In that case we noted that prior to 1961, section 92-418 defined "injury" or "injured" as referring only "to an injury resulting from some fortuitous event, as distinguished from the contraction of disease". In 1961 this definition was changed to mean "a tangible happening of a traumatic nature from an unexpected cause, resulting in either external or internal physical harm, and such physical condition as a result therefrom and excluding disease not traceable to injury". Under this definition we held that the death of an employee by heart attack stemming from a disease of the arteries was not an "injury" within this definition and therefore was noncompensable. Lupien v. Montana Record Publishing Co., 143 Mont. 415, 390 P.2d 455. Later we held that a lumber stacker who bent over to pick up a 10-15 pound block of wood and suffered a pain in his back did not suffer an "injury" under the definition. James v. V.K.V. Lumber Co., 145 Mont. 466, 401 P.2d 282. Jones v. Bair's Cafe continues with this language:

"Now, in 1967, the legislature included the words `or unusual strain.' What is the meaning? How do we measure `unusual strain.' It seems clear that the legislature intended to change and modify the James decision. By adding the separate distinct phrase, `or unusual strain,' the legislature intended to cover just such a situation as we have here. There was no `unexpected cause' but there was an `unusual strain'; thus the measure would seem to be the result of a tangible happening of a traumatic nature which results in physical harm, be it a rupture, a strain or a sprain. We can only rely on credible medical evidence to determine it. Here we have such medical evidence."

In the instant case it is clear that claimant suffered a work-related disability during the course and scope of her employment. It is equally clear that such disabling physical condition resulted from a tangible happening of "a traumatic nature" within the meaning of section 92-418, R.C.M. 1947. The crucial question is whether it occurred as the result of "an unusual strain".

What is "unusual" about the strain suffered by claimant? The strain suffered by claimant here, although not "unusual" from the standpoint of the general manner in which the mopping was done, was "unusual" in that on this particular occasion she "picked [the bucket] up wrong" and "twisted [her] back" when she moved the bucket and removed the mop. Her attending physician, Dr. Kauffman, in testifying before the district court, stated in substance that he considered a strain unusual from a medical viewpoint where it exerted sufficient force on the spinal column itself by trauma or by lifting and twisting to cause the disc to protrude out. Dr. Kauffman admitted that the term "unusual strain" as used in the Act was a legal term, not a medical term. He testified that he had been claimant's family doctor for some ten years and she had not previously suffered any back trouble to his knowledge. He further testified that in his opinion as a medical doctor, the occurrence related to him by claimant was "sufficient unusual strain" to cause a herniated vertebral disc.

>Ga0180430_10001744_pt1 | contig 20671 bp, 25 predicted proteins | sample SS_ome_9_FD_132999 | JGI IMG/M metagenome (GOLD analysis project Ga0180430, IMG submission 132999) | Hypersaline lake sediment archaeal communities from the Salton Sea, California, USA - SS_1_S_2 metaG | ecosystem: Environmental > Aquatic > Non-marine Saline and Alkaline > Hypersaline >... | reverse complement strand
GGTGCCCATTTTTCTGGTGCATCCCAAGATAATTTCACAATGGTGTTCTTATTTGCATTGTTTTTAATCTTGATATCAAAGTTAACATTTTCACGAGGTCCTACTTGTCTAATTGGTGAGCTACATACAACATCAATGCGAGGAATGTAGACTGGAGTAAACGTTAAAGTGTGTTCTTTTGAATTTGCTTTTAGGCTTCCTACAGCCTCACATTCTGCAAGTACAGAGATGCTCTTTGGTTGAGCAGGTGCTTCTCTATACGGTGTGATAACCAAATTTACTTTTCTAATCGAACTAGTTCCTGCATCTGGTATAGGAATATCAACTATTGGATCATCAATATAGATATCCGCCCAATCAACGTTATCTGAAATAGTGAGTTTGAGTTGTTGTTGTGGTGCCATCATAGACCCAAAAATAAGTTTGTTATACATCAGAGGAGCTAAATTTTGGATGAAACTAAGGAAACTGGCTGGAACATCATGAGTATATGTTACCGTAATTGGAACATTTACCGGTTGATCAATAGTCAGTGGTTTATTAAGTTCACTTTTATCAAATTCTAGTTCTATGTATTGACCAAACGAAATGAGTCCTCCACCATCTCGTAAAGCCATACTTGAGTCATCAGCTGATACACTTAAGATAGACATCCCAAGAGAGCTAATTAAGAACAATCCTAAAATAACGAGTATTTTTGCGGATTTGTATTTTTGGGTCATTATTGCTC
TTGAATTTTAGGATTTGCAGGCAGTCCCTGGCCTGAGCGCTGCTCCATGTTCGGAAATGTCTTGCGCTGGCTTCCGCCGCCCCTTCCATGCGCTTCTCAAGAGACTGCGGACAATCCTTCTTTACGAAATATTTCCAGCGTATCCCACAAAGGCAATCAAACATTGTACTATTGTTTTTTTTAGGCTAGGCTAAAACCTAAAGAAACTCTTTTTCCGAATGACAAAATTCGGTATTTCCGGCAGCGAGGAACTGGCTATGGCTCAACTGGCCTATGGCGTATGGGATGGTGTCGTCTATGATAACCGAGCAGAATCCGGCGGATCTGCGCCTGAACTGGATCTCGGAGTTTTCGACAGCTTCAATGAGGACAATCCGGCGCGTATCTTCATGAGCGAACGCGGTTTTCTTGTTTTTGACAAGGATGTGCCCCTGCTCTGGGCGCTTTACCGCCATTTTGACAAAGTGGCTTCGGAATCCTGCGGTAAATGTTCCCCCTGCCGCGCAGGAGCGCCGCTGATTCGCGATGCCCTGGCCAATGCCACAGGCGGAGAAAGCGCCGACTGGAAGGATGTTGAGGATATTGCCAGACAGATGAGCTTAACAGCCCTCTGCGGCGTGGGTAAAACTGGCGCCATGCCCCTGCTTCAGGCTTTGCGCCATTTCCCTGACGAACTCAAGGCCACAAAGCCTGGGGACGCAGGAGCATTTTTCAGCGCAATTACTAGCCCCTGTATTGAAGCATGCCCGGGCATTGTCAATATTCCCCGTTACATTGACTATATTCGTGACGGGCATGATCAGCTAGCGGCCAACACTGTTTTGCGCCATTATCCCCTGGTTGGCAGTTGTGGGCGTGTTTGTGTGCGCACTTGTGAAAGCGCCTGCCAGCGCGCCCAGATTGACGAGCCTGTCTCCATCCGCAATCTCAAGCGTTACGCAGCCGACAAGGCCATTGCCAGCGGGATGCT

The legislative history of section 92-418, R.C.M. 1947, as set forth in Jones v. Bair's Cafes, and summarized here indicates that an "unusual strain" as used therein is not limited to an unexpected cause as indicated by the 1967 amendment adding the underlined phrase to the definition of injury: "`Injury' or `injured' means a tangible happening of a traumatic nature from an unexpected cause, or unusual strain, resulting in either external or *695 internal physical harm * * *." The preposition "or" preceding the term "unusual strain" simply signifies a tangible happening of a traumatic nature either(1) from an unexpected cause, or (2) from an unusual strain. Accordingly, a tangible happening of an unexpected nature from an unusual strain qualifies, irrespective of whether the strain is "unusual" from the standpoint of cause or effect. While it may be arguable in the instant case whether the strain was unusual for the standpoint of cause, it is clear that the effect here was unusual herniation of an intervertebral disc resulting from picking up the bucket in the wrong manner and turning to pick up the mop. An unusual result from a work-related strain qualifies as "an unusual strain" under section 92-418, R.C.M. 1947. Consequently the district court was correct in holding this was a compensable industrial accident.

Directing our attention to the second issue for review we find that determination of the degree or extent of claimant's disability is properly a matter for decision by the Industrial Accident Board in the first instance, under the circumstances of this case. Here the record disclosed that the case was submitted to the Board on the issue of liability only. The Board decided there was no liability, i.e., no compensable accident injury was involved. Accordingly, the Board never reached the issue of the extent of claimant's disability. As the Board and not the court is clothed with jurisdiction to determine the extent of claimant's disability in the first instance, subject to subsequent appeal to the district court, the court had no jurisdiction to determine the extent of disability nor the amount of compensation payable initially and should have remanded the case to the Board for that determination. Lind v. Lind, 142 Mont. 211, 383 P.2d 808; Obie v. Obie Signs, Inc., 143 Mont. 1, 386 P.2d 68.

Accordingly, the findings of fact, conclusions of law and judgment of the district court are modified by striking its determinations of the amount of compensation payable for a temporary total disability, permanent partial disability, and the percentage of permanent partial disability, and as so modified the judgment of the district court is affirmed. The cause is remanded to the Industrial Accident Board for further hearing and determination not inconsistent with this opinion.

JAMES T. HARRISON, C. J., and DALY, JOHN C. HARRISON and CASTLES, JJ., concur.